The American egrets are much attached to their roosting places, to which they remove from their feeding grounds regularly about an hour before the last glimpse of day; and I can not help expressing my disbelief in the vulgar notion of birds of this family usually feeding by night, as I have never observed them so doing even in countries where they were most abundant. Before sunset the egrets and other herons (excepting perhaps the bitterns and night herons) leave their feeding grounds in small flocks, often composed of only a single family, and proceed on wing in the most direct course, at a moderate height, to some secure retreat more or less distant, according to the danger they may have to guard against. Flock after flock may be seen repairing from all quarters to these places of repose, which one may readily discover by observing their course. Approach and watch them. Some hundreds have reached the well-known rendezvous. After a few gratulations you see them lower their bodies on the stems of the trees or bushes on which they have alighted, fold their necks, place their heads beneath the scapular feathers, and adjust themselves for repose. Daylight returns and they are all in motion. The arrangement of their attire is not more neglected by them than by the most fashionable fops, but they spend less time at the toilet. Their rough notes are uttered more loudly than in the evening, and after a very short lapse of time they spread their snowy pinions and move, in different directions, to search for fiddlers, fish, insects of all sorts, small quadrupeds or birds, snails, and reptiles, all of which form the food of this species.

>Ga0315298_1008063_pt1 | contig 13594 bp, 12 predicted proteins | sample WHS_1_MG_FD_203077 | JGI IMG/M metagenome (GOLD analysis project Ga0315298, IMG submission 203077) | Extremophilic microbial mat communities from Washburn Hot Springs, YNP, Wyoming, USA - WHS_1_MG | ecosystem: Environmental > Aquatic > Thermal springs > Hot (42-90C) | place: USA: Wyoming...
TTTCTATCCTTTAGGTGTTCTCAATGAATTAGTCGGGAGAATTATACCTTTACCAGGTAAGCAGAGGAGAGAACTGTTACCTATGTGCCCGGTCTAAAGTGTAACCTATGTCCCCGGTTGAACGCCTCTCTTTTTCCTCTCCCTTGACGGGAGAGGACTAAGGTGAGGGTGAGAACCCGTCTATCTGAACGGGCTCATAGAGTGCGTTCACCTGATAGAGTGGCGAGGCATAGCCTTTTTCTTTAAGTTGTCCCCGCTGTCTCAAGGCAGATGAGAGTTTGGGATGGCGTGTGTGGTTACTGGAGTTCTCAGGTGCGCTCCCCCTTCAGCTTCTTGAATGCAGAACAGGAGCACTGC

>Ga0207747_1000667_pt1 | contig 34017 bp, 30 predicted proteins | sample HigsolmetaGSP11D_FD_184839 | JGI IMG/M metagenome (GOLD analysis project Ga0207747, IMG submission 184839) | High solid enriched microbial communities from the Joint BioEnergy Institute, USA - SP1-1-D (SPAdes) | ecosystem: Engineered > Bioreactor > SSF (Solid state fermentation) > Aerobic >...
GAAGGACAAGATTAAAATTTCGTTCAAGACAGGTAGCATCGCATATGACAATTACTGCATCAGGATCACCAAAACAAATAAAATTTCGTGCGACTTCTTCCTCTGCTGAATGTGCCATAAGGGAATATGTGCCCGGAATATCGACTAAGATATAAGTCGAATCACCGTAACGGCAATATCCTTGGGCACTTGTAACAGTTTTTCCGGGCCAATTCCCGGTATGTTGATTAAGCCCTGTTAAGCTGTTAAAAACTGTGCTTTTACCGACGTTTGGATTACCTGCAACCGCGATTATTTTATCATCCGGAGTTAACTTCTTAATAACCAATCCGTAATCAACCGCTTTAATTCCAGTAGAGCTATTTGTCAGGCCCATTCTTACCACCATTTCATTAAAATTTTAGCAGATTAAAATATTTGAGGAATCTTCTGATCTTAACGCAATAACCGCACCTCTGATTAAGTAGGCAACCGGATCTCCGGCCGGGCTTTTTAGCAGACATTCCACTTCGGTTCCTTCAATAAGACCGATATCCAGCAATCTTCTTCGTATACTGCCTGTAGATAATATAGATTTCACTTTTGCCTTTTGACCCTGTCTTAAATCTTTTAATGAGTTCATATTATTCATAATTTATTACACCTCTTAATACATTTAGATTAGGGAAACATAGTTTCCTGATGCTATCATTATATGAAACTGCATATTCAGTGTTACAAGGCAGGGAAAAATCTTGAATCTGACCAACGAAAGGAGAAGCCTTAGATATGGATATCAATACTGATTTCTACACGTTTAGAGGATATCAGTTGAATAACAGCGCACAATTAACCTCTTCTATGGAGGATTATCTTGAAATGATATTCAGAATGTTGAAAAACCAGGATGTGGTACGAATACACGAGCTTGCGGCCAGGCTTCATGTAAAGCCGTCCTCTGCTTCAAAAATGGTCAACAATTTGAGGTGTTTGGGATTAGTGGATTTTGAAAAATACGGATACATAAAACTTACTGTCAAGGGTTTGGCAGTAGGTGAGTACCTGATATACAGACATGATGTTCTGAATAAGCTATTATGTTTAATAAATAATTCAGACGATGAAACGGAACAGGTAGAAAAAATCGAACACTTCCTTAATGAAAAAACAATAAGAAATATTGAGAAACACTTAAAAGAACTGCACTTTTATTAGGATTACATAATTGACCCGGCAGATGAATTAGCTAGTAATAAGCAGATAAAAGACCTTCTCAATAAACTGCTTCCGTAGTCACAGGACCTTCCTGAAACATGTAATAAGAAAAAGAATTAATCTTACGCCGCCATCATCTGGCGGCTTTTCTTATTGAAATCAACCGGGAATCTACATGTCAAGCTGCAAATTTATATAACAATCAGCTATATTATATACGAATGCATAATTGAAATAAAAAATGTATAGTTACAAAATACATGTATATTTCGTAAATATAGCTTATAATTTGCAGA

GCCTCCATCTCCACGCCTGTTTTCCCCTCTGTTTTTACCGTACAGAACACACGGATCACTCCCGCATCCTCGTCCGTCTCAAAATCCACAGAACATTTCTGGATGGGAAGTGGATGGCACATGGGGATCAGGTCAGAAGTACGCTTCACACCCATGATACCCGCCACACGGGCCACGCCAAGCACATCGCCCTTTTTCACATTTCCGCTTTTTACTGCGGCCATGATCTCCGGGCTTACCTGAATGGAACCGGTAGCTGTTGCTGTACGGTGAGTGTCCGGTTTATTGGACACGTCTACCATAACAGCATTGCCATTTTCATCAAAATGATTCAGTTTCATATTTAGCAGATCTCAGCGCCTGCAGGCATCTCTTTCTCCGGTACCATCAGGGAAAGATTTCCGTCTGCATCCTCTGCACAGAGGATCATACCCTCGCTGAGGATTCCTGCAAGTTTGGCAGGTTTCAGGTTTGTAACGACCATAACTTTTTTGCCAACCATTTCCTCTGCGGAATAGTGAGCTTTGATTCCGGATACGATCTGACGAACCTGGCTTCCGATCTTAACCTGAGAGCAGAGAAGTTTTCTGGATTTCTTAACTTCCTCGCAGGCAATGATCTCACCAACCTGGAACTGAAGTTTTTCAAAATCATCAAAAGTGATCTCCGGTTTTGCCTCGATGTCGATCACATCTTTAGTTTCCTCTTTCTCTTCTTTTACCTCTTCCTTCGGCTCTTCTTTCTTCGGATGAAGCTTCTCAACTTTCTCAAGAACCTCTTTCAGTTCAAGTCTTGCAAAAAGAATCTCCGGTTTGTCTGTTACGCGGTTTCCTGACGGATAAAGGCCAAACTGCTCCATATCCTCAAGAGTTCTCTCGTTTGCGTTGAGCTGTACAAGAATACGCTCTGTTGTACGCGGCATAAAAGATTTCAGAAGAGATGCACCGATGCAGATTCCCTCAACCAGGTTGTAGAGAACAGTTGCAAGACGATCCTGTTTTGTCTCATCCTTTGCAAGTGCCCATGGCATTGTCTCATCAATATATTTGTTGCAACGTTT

Doctor Chapman (1892) refers to a roosting tree in Cuba as follows: